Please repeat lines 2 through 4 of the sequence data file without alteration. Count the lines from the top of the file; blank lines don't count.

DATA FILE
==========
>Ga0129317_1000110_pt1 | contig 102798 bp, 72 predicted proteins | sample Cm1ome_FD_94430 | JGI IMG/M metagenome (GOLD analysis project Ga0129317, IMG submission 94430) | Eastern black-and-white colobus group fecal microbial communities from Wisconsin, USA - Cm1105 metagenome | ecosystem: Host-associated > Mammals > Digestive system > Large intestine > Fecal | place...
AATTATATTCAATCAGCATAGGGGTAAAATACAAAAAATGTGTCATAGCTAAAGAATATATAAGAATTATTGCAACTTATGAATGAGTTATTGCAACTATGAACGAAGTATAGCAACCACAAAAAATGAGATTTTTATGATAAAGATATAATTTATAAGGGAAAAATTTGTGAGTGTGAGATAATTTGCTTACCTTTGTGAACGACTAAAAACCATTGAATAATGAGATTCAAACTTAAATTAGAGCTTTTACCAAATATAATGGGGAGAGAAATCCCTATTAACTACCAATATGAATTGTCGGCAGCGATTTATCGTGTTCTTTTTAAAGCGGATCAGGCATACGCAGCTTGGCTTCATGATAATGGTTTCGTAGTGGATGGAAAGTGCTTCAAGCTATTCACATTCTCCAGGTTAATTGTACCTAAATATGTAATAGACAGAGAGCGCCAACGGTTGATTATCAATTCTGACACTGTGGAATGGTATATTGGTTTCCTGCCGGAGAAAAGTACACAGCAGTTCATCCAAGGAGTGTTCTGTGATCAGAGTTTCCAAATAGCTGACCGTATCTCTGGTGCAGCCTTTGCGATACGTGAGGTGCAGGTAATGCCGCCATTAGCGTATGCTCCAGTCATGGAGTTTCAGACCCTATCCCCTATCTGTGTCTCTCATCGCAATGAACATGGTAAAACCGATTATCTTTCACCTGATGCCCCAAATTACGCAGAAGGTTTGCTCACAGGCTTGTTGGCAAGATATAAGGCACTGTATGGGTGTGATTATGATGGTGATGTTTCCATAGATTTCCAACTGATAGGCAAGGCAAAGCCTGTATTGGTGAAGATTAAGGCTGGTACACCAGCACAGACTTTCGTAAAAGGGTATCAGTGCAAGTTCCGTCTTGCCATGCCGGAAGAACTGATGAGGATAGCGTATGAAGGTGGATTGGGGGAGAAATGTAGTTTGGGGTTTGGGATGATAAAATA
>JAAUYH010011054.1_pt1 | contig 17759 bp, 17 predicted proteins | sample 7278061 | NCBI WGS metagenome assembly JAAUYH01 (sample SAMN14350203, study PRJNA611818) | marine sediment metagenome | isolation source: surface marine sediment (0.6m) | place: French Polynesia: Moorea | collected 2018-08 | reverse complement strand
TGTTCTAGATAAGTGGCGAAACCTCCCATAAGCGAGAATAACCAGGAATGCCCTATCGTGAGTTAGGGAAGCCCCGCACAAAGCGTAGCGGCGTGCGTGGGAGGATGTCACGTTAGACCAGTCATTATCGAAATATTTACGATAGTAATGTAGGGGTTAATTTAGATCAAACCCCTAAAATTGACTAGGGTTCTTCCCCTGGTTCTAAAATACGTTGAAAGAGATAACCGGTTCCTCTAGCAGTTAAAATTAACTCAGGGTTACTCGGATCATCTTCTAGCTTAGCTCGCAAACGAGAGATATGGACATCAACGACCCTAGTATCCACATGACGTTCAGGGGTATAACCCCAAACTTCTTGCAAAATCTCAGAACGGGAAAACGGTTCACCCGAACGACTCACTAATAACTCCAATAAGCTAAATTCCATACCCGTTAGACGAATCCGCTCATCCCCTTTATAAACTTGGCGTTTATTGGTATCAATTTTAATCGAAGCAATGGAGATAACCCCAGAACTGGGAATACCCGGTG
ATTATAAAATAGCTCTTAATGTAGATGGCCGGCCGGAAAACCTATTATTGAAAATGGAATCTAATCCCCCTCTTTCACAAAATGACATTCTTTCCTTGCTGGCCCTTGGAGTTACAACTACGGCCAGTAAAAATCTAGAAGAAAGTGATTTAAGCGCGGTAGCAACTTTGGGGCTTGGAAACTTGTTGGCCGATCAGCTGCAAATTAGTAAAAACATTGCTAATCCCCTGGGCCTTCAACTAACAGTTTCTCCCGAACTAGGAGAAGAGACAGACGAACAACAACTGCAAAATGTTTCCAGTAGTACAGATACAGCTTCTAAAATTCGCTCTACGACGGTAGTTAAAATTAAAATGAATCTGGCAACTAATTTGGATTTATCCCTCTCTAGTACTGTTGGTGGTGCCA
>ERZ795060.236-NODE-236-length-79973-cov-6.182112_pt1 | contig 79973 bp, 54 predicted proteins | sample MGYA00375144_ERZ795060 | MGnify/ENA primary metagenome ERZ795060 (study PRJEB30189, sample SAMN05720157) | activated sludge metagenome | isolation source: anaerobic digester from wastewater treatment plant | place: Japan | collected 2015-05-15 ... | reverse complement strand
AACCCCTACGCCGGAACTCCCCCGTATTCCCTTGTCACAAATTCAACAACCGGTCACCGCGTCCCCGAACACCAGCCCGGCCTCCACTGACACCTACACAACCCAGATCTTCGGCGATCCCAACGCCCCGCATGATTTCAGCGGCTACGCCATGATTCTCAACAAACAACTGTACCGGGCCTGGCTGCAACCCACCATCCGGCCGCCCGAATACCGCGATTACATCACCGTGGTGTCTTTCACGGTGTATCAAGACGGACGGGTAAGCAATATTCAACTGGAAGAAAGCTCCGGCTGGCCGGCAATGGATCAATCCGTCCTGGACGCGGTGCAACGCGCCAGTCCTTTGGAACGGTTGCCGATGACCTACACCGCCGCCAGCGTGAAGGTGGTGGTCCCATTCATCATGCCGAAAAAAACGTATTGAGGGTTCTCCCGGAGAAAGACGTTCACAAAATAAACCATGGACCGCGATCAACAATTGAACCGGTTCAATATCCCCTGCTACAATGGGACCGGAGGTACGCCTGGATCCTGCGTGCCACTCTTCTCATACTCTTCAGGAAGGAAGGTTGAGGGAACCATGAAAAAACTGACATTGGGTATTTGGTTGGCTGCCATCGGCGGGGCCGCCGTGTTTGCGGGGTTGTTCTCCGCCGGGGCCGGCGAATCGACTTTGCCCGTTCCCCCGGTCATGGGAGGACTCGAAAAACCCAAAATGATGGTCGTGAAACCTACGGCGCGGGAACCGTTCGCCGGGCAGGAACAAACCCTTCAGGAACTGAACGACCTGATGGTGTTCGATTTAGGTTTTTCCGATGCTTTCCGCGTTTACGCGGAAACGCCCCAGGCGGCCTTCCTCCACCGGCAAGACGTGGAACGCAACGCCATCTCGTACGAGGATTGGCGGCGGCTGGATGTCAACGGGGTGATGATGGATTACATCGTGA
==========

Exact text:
AATTATATTCAATCAGCATAGGGGTAAAATACAAAAAATGTGTCATAGCTAAAGAATATATAAGAATTATTGCAACTTATGAATGAGTTATTGCAACTATGAACGAAGTATAGCAACCACAAAAAATGAGATTTTTATGATAAAGATATAATTTATAAGGGAAAAATTTGTGAGTGTGAGATAATTTGCTTACCTTTGTGAACGACTAAAAACCATTGAATAATGAGATTCAAACTTAAATTAGAGCTTTTACCAAATATAATGGGGAGAGAAATCCCTATTAACTACCAATATGAATTGTCGGCAGCGATTTATCGTGTTCTTTTTAAAGCGGATCAGGCATACGCAGCTTGGCTTCATGATAATGGTTTCGTAGTGGATGGAAAGTGCTTCAAGCTATTCACATTCTCCAGGTTAATTGTACCTAAATATGTAATAGACAGAGAGCGCCAACGGTTGATTATCAATTCTGACACTGTGGAATGGTATATTGGTTTCCTGCCGGAGAAAAGTACACAGCAGTTCATCCAAGGAGTGTTCTGTGATCAGAGTTTCCAAATAGCTGACCGTATCTCTGGTGCAGCCTTTGCGATACGTGAGGTGCAGGTAATGCCGCCATTAGCGTATGCTCCAGTCATGGAGTTTCAGACCCTATCCCCTATCTGTGTCTCTCATCGCAATGAACATGGTAAAACCGATTATCTTTCACCTGATGCCCCAAATTACGCAGAAGGTTTGCTCACAGGCTTGTTGGCAAGATATAAGGCACTGTATGGGTGTGATTATGATGGTGATGTTTCCATAGATTTCCAACTGATAGGCAAGGCAAAGCCTGTATTGGTGAAGATTAAGGCTGGTACACCAGCACAGACTTTCGTAAAAGGGTATCAGTGCAAGTTCCGTCTTGCCATGCCGGAAGAACTGATGAGGATAGCGTATGAAGGTGGATTGGGGGAGAAATGTAGTTTGGGGTTTGGGATGATAAAATA
>JAAUYH010011054.1_pt1 | contig 17759 bp, 17 predicted proteins | sample 7278061 | NCBI WGS metagenome assembly JAAUYH01 (sample SAMN14350203, study PRJNA611818) | marine sediment metagenome | isolation source: surface marine sediment (0.6m) | place: French Polynesia: Moorea | collected 2018-08 | reverse complement strand
TGTTCTAGATAAGTGGCGAAACCTCCCATAAGCGAGAATAACCAGGAATGCCCTATCGTGAGTTAGGGAAGCCCCGCACAAAGCGTAGCGGCGTGCGTGGGAGGATGTCACGTTAGACCAGTCATTATCGAAATATTTACGATAGTAATGTAGGGGTTAATTTAGATCAAACCCCTAAAATTGACTAGGGTTCTTCCCCTGGTTCTAAAATACGTTGAAAGAGATAACCGGTTCCTCTAGCAGTTAAAATTAACTCAGGGTTACTCGGATCATCTTCTAGCTTAGCTCGCAAACGAGAGATATGGACATCAACGACCCTAGTATCCACATGACGTTCAGGGGTATAACCCCAAACTTCTTGCAAAATCTCAGAACGGGAAAACGGTTCACCCGAACGACTCACTAATAACTCCAATAAGCTAAATTCCATACCCGTTAGACGAATCCGCTCATCCCCTTTATAAACTTGGCGTTTATTGGTATCAATTTTAATCGAAGCAATGGAGATAACCCCAGAACTGGGAATACCCGGTG